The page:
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Billionaire Elon Musk, who co-founded PayPal, is creating a rival to the world’s established rocket-launch systems, France’s Arianespace and Russia’s Proton. His business is SpaceX and its Falcon rockets are proving to be a very real challenge to the status-quo. Musk has told the BBC that the Ariane 5 rocket system has “no chance” in terms of what he is doing with his Falcon-9 rocket.
Musk is building what is shaping up to be a very successful business, and he has 40-order mix of future launch contracts signed up from the likes of NASA, SES Astra and others.
“Ariane 5 has no chance,” he told BBC News in an interview. “I don’t say that with a sense of bravado but there’s really no way for that vehicle to compete with Falcon 9 and Falcon Heavy. If I were in the position of Ariane, I would really push for an Ariane 6.”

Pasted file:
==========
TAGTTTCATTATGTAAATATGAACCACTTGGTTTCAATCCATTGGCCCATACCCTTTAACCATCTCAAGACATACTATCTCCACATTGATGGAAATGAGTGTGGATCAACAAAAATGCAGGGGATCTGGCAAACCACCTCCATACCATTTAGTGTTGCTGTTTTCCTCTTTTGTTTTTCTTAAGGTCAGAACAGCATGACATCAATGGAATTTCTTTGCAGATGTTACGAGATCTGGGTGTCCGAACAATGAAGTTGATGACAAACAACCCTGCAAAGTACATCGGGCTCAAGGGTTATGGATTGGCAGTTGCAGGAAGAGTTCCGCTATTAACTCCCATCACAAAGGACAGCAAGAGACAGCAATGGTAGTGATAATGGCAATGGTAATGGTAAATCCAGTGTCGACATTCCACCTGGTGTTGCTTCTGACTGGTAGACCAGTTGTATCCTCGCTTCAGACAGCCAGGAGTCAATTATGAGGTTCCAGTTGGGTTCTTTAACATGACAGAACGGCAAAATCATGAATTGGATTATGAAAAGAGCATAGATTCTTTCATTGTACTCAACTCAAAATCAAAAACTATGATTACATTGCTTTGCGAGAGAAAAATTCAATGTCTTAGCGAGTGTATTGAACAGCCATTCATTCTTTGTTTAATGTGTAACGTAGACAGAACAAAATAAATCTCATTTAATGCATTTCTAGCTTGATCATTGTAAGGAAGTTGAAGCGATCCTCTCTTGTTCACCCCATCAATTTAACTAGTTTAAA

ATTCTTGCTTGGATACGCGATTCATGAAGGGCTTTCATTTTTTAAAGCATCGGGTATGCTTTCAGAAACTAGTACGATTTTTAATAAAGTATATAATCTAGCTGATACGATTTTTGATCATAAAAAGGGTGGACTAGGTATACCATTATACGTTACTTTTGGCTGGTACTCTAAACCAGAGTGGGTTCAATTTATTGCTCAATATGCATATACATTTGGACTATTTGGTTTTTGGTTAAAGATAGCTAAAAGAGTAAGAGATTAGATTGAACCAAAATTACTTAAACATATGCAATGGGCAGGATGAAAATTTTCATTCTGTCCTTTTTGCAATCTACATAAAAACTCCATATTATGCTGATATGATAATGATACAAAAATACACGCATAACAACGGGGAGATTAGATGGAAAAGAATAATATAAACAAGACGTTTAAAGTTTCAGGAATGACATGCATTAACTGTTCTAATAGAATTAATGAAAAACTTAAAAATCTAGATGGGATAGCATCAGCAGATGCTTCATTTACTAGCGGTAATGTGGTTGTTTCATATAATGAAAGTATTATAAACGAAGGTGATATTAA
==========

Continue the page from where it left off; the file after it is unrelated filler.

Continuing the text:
The SpaceX CEO (and chief designer) was speaking at the UK’s Royal Aeronautical Society where he was being awarded a gold medal for his work to advance the commercialisation of space.
Musk is operating with a new rocket development system, bringing production line technologies to the manufacturing process. Many of the Falcon’s components are built ‘in house’ and bought in. Musk says this saves cash and production time, enabling SpaceX to launch lower-cost rockets and achieve a speedier rate of launch.
Musk told delegates: “As you increase the volume of production and you have more test firings and more flights, you’re able to increase the statistical reliability of the engines because you see all the issues; you see all the corner cases and odd things here and there where you have so many engines being produced and flown,” he said.
Moreover, he is pricing his launches very competitively at a maximum of $60 million per launch, and frequently less. “Not only can we sustain the prices, but the next version of Falcon 9 is actually able to go to a lower price,” warned Musk.